Debriefing Everything DiSC profiles
People new to Everything DiSC® may wonder about how to discuss the assessment in a group or coaching session. We hope these tips will give you the confidence to work with Everything DiSC assessments. These notes aren’t a substitute for the facilitation kits available for each assessment.
Preparation before the assessment
People will have questions about why they are being asked to take a personality assessment and how it will be used.
Let participants know why you or your organization decided to offer this opportunity. Is it for professional development? To increase employee engagement? To reduce conflicts between departments? To improve workplace communication?
Let participants know how you’ll use the profile results. Will they be shared with others? Some organizations ask employees to post their Everything DiSC Workplace Style Guides outside their offices, or share their DiSC style in their internal email signatures.
Some participants will be concerned about the validity of the instrument. Be ready with a simple answer and more details if requested. You might want to review Science behind DiSC or purchase the Everything DiSC Manual for reference.
Preparation before your session or workshop
Before meeting with participants, review your learning objectives. What’s essential for learners to walk away with? What points must be covered? What work could learners do independently before, between, or as follow-up to your session?
What support materials do you need? Will you need to embed video in a presentation? Will you be providing handouts or assigning homework?
Debriefing with a group
Goals and logistics
A training session should always begin with introductions and logistics. Even participants on a video call can introduce themselves briefly, perhaps by placing their DiSC dot on a shared whiteboard showing the Everything DiSC circle. Logistics should cover where to find things in the physical or virtual world, and what your expectations are for appropriate participation.
Review why this group was asked to take the assessment and ask for any goals they might have.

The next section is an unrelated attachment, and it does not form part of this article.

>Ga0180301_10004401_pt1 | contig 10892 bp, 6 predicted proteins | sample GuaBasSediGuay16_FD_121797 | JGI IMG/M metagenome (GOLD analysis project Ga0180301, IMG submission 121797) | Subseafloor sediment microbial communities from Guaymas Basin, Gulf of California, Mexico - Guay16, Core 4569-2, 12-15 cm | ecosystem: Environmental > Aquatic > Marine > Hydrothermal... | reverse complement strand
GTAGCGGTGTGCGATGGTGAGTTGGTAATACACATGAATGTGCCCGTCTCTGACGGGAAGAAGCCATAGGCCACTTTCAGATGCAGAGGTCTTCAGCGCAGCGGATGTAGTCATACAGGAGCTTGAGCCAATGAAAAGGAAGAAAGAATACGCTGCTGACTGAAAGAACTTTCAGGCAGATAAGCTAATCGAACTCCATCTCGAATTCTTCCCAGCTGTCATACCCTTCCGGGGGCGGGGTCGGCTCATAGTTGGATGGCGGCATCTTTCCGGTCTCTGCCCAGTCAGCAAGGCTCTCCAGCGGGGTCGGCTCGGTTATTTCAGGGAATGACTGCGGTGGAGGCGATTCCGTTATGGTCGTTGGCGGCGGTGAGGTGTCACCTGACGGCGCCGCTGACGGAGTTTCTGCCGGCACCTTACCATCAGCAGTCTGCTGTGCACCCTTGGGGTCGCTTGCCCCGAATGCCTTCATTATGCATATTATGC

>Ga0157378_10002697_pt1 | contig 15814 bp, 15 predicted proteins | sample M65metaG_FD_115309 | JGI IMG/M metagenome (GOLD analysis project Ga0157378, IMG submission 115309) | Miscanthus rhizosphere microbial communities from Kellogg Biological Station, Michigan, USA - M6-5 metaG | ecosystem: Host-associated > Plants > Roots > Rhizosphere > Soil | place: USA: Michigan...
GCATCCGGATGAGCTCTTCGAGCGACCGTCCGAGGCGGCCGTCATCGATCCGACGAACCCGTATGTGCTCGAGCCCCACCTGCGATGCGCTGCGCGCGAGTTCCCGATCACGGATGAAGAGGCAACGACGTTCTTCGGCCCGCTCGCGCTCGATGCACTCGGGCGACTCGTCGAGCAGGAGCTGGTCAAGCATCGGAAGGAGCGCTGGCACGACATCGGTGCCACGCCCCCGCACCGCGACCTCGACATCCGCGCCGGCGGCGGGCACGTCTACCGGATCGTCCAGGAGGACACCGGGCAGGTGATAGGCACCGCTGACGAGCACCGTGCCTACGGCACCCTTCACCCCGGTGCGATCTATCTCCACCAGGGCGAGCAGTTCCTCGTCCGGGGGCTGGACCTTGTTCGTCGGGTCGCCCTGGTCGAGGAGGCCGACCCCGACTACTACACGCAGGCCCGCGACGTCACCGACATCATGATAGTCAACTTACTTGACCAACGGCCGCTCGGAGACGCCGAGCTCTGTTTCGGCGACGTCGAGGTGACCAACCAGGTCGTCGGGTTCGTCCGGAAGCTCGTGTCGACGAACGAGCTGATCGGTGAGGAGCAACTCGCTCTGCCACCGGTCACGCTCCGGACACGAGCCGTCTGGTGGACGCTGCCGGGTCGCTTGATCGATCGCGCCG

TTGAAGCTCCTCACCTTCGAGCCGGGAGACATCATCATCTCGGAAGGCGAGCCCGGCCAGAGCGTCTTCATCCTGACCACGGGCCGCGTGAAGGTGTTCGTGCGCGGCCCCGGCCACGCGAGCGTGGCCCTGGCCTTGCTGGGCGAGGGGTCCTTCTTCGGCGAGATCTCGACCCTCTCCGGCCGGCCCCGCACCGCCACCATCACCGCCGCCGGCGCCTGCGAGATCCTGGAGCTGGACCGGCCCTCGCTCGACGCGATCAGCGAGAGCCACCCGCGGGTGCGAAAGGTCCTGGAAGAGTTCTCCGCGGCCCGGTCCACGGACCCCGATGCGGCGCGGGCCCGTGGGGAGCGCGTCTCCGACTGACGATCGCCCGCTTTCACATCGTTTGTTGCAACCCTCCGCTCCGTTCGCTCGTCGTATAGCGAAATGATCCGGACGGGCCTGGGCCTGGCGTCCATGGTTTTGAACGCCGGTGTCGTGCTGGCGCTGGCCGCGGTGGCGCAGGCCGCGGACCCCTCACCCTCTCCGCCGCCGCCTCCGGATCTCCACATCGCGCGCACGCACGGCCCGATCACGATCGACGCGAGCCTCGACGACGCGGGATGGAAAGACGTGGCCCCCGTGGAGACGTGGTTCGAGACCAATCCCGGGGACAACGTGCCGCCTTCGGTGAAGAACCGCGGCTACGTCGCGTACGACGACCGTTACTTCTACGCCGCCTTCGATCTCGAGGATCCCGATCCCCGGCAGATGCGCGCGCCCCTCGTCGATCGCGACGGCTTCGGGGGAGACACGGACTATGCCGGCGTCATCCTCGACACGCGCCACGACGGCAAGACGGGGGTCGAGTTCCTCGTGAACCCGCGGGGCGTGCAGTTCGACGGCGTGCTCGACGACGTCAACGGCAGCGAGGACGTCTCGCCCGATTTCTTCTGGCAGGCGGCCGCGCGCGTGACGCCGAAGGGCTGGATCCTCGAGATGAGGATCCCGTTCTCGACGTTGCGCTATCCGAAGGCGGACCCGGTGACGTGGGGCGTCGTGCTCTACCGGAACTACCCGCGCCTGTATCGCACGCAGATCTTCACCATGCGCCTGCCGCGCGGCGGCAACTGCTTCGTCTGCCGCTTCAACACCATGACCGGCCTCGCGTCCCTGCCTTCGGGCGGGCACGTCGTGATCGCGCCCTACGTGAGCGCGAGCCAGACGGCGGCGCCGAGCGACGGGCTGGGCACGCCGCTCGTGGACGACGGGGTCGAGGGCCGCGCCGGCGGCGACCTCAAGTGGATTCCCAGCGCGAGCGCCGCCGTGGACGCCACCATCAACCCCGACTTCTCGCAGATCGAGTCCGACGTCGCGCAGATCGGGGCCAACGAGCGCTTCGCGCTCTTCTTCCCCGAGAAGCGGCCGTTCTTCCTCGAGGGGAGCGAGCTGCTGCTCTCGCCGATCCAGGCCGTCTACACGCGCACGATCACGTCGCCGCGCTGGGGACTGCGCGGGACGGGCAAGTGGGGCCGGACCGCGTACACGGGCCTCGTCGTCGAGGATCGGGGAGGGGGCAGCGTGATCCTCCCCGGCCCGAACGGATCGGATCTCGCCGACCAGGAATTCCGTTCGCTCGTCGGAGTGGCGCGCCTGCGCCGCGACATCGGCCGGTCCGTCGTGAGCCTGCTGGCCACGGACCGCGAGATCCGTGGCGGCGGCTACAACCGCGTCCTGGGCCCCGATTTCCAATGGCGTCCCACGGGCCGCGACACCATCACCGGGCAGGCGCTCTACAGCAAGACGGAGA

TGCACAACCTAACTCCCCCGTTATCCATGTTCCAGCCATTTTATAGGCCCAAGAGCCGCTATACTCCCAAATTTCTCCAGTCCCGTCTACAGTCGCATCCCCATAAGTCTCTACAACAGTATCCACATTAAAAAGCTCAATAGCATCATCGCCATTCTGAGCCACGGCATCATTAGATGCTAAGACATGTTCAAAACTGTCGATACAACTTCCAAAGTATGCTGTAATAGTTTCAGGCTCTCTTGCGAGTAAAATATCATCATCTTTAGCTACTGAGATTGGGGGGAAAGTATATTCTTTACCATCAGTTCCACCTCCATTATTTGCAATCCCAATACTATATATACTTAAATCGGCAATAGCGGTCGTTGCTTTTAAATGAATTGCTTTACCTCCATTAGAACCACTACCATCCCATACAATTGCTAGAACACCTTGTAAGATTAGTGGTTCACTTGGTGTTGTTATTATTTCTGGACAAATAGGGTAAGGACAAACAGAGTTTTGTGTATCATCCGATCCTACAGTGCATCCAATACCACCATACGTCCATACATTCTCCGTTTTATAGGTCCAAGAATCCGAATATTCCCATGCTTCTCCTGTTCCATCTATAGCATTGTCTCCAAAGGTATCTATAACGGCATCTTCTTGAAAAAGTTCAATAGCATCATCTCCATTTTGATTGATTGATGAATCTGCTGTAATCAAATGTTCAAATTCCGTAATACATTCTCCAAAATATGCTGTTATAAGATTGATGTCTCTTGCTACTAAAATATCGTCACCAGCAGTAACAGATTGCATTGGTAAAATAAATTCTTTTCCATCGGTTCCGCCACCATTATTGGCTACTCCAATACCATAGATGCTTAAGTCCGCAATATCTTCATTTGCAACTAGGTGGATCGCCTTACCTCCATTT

Cornerstone principles and concepts
Early in your session, go over the cornerstone principles found on page 2 of any Everything DiSC profile and allow for questions regarding them. You might start with an activity like Discovering Your DiSC Style (explained in most facilitation kits) or a video (also included in kits) to introduce general DiSC concepts. Be sure to cover the four major styles, the priorities of each style, and explain how dot placement – both distance to the edge of the circle and proximity to another style – further define a participant’s style. See DiSC® dot and priorities explained.
Personal reflections/interaction with profile
Everyone is a little egocentric and will welcome time spent focused on their own reports. Ask learners to interact with their report and highlight or circle what really fits them and cross out or otherwise mark descriptions that don’t fit as well. Learners can share the statements they like most with others in the group. If there are participants with four or even five priorities, help them and the group understand what additional priorities are and that having extra priorities is neither better nor worse than having three.
Groups will benefit from time spent interacting with each other, sharing their own insights and questions. Several activities are found in the facilitation kits. You’ll also find more at DiSC activities.
If participants are all part of the same team, you will want to discuss how the group also has a personality. Ask about how that group style influences team member behavior and how the team works with other groups and leaders. What strengths and weaknesses do they think are true of their team?
If participants are from different teams, ask them about how well they think each of the four styles are represented in their teams. Is there a style missing? How can people flex into that style to make the team work more effectively?
Many facilitators find that having the Everything DiSC Facilitator Report ahead of time helps them prepare for the session. This report provides the names of participants, how they scored on the assessment, and the balance of the team based on styles. It also suggests issues to consider regarding the group’s culture.
MyEverythingDiSC or Catalyst
If you’re using either of these platforms, be sure to demonstrate how they can be used to compare styles with others and to learn more about DiSC.
Sum it up/action plans
Review the goals for your session. Ask about what people have learned and how they will apply this new knowledge. Assign action plans or worksheets provided in the profile, in your facilitation kit, or that you’ve created. Let them know that you’re available for continued work using Everything DiSC and building on what they’ve learned today.
Thank everyone for their participation. If participants want to share their experience on social media, suggest they use the hashtag #Everythingdisc.